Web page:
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Off to a flying: start

BRIDGES Bridge aerodynamics are being taken to new extremes with the introduction of active aerofoil stabilisation. Andrew Mylius finds out how suspension bridge spans could soon be doubled.

Picture a spot at the middle of the deck of a 6km suspension bridge. Not where you'd want to be when a stiff breeze gets up. Images of America's Tacoma Narrows Bridge pitching itself to pieces one windy November day in 1940 have haunted generations of suspension bridge designers.

The stiffest, most aerodynamic designs have, to date, daringly spanned just over 2km. An extensively tested proposal for a link between Sicily and mainland Italy across the Straits of Messina, should it come to fruition, would deliver a span of 3.3km. That takes conventional design wisdom to its utmost limit. But bridges of 6km and above are entirely feasible, says independent consultant and Knight Piesold non-executive chairman David Piesold. Following six years' research the firm has patented an idea it believes can double the length of the world's longest suspension bridge spans and is now talking to prospective clients.

Knight Piesold's big idea is active aerofoil stabilisation, a responsive system of aerodynamic flaps on either side of a bridge deck that would enable it to 'fly' through a high wind.

Wind causes long, thin bridge decks to twist from side to side and undulate along their length - movement described more properly as torsional and flexural oscillation. Though undesirable, individually neither is catastrophic. Problems start to occur when the frequency of torsional and flexural oscillations coincides. A critical wind speed can cause the harmonic oscillations to diverge, introducing a potentially destructive condition known as 'flutter'. It was flutter that demolished the Tacoma Narrows Bridge and it is one of the bridge designer's greatest fears.

Flutter is also experienced in aeroplanes. Yet, Piesold noted as he bounced through turbulence aboard a passenger jet, planes are able to control the twisting and bending experienced in their wings in flight with the aid of aerofoils. Knight Piesold linked up with flight control experts GEC Marconi and Imperial College to look at active aerofoil stabilisation of cable supported bridge decks in 1993.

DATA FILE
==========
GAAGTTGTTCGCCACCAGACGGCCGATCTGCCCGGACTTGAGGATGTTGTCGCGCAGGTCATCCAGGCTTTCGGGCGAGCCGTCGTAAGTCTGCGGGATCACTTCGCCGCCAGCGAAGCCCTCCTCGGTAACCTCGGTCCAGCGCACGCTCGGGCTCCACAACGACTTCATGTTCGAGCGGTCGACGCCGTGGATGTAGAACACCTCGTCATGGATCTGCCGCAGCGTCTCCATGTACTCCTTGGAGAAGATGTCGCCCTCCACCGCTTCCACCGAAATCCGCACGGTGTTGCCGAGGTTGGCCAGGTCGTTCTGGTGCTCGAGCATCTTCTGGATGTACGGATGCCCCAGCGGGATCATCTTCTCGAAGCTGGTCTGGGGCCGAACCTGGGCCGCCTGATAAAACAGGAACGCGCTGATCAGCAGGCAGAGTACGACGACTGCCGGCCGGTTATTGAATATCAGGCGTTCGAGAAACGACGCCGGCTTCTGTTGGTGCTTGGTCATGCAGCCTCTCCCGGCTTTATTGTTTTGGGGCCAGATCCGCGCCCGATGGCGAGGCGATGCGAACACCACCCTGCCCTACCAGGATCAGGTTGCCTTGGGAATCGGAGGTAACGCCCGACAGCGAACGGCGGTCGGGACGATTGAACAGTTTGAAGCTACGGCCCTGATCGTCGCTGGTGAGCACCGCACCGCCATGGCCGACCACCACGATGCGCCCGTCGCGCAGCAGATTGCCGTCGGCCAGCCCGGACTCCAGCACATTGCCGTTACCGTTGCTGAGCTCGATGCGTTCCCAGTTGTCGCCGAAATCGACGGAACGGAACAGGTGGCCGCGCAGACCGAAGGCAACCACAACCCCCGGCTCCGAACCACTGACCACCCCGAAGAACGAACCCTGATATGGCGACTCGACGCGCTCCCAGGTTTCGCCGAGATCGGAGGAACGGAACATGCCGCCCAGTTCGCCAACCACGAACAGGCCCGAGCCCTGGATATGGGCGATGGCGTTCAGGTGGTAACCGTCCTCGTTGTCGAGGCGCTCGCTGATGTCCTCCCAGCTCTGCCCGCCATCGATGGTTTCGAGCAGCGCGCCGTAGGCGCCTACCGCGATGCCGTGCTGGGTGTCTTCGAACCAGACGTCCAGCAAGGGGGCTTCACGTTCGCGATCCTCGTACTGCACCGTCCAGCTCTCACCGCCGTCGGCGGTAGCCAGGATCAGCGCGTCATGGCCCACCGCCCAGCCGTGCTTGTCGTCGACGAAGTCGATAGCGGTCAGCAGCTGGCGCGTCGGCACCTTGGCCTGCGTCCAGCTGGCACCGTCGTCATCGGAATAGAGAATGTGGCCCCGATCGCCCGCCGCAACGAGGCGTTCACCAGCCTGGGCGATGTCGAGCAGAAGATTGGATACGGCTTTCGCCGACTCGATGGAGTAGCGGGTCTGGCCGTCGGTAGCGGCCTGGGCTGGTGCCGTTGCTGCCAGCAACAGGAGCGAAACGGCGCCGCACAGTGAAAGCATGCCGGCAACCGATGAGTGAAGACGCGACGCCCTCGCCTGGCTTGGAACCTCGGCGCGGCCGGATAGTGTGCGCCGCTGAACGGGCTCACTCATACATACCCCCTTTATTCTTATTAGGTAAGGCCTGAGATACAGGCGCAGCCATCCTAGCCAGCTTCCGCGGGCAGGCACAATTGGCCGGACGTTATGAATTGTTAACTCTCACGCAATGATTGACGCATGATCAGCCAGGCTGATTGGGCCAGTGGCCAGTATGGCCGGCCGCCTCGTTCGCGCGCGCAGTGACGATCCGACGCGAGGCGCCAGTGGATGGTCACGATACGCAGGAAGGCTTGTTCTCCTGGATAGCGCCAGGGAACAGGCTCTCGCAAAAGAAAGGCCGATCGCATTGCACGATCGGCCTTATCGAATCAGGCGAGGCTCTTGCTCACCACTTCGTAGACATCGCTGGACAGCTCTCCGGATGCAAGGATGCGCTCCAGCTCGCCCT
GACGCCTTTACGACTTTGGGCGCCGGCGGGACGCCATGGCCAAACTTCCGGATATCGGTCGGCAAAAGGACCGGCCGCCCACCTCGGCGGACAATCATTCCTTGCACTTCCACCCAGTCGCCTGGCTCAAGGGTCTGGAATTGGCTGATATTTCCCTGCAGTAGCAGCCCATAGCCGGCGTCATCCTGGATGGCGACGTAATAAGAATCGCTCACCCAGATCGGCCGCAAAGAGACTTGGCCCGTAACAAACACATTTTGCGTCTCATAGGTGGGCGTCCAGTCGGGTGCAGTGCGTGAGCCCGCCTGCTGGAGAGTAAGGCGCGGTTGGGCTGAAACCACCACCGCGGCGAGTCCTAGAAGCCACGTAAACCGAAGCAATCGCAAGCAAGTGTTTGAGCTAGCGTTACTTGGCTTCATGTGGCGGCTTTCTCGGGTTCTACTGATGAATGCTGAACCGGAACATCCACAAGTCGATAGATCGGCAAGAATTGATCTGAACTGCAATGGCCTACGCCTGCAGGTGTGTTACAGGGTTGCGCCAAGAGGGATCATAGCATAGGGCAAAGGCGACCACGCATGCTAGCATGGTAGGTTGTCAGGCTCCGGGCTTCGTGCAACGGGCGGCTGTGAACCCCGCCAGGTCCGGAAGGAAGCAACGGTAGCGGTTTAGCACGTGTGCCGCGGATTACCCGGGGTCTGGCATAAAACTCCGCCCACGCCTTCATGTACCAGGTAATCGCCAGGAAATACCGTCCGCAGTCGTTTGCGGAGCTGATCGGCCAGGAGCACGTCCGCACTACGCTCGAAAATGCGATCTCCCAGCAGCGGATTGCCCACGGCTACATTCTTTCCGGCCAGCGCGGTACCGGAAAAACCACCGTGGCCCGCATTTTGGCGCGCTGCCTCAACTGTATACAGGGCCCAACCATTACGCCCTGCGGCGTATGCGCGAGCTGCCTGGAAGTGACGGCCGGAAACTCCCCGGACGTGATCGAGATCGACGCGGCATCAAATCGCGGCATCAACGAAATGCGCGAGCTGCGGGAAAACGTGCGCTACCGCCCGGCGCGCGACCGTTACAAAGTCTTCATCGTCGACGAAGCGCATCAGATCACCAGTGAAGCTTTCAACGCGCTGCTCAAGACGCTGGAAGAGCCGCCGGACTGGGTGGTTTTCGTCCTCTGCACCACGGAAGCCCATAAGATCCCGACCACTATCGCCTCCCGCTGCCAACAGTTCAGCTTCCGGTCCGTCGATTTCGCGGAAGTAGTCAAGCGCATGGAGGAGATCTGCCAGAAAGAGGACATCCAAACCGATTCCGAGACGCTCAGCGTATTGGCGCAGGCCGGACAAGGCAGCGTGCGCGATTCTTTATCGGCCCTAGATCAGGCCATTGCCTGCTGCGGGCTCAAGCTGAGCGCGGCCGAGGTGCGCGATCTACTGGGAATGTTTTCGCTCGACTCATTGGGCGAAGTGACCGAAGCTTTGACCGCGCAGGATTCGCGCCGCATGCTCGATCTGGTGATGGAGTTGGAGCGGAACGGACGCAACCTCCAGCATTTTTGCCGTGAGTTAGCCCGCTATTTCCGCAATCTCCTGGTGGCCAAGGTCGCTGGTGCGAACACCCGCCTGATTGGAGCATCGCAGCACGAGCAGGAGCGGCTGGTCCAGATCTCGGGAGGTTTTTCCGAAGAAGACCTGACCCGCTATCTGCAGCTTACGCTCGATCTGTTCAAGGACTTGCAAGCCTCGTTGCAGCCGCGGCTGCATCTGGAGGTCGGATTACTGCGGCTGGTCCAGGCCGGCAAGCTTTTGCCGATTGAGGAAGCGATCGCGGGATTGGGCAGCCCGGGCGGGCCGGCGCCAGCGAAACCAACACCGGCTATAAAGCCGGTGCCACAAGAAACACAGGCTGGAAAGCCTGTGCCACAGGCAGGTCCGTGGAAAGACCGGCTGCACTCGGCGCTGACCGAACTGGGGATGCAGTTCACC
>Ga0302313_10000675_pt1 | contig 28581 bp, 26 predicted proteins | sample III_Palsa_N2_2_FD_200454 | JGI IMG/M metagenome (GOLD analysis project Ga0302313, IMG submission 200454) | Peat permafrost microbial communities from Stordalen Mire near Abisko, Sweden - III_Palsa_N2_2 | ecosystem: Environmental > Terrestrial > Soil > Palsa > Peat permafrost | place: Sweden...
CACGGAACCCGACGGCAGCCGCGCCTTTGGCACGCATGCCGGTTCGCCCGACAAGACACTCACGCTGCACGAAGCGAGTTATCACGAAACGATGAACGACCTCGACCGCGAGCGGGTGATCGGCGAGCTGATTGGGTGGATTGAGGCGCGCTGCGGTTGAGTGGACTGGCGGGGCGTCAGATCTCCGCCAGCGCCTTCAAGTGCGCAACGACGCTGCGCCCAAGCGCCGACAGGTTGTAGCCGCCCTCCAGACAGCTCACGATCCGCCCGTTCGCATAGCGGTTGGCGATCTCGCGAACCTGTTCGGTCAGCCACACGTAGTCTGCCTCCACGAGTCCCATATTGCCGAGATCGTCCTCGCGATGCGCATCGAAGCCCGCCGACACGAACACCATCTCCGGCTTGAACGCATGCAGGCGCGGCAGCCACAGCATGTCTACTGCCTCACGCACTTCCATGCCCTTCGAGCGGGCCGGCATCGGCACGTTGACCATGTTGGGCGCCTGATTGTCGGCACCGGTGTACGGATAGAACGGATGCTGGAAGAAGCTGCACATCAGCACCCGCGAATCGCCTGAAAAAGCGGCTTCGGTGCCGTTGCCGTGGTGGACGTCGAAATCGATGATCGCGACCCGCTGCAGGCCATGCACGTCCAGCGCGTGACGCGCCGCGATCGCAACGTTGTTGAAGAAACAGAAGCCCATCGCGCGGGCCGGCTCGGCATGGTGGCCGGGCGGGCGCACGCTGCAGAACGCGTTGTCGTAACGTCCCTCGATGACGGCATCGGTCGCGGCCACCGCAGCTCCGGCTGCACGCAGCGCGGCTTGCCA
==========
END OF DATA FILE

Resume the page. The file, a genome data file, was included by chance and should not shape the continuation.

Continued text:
Piesold believes the attraction of active aerofoil stabilisation lies in the opportunities it offers for improving safety and reducing cost. Though the aerofoils and control system represent a new cost, they allow lighter construction for the deck itself. They also reduce wind-induced stress on the deck and the bridge as a whole. Combined, these factors allow significant materials and cost savings in the suspension structure and supporting pylons.

Piesold calculates that savings through reduction of dead load would become appreciable in bridges of over 700m. And by spanning larger distances with lighter, more stable bridges it should be possible to cut the major cost of intermediate pylons in multi-span structures.

The research focused on hollow box section decks which were generally lighter, less expensive and more aerodynamically evolved than trussed designs. Tests showed that box girders were longitudinally stiffer than trussed structures. And with a section comparable to that of an up-side- down wing, the foil shape of, say, the Humber bridge deck meant wind passing across it generated a stabilising down force. However, box girders lacked torsional rigidity. Aerofoils could be most useful in the control of twisting.

While aircraft control air flow with aerofoils on only one edge of the wing it was clear that a bridge deck would need foils on both edges to deal with varying wind directions. Modelling showed that, while planes gained optimum stability with foils on the trailing edge, control of the leading edge foil achieved best results in a bridge. The trailing edge foil lent added stability.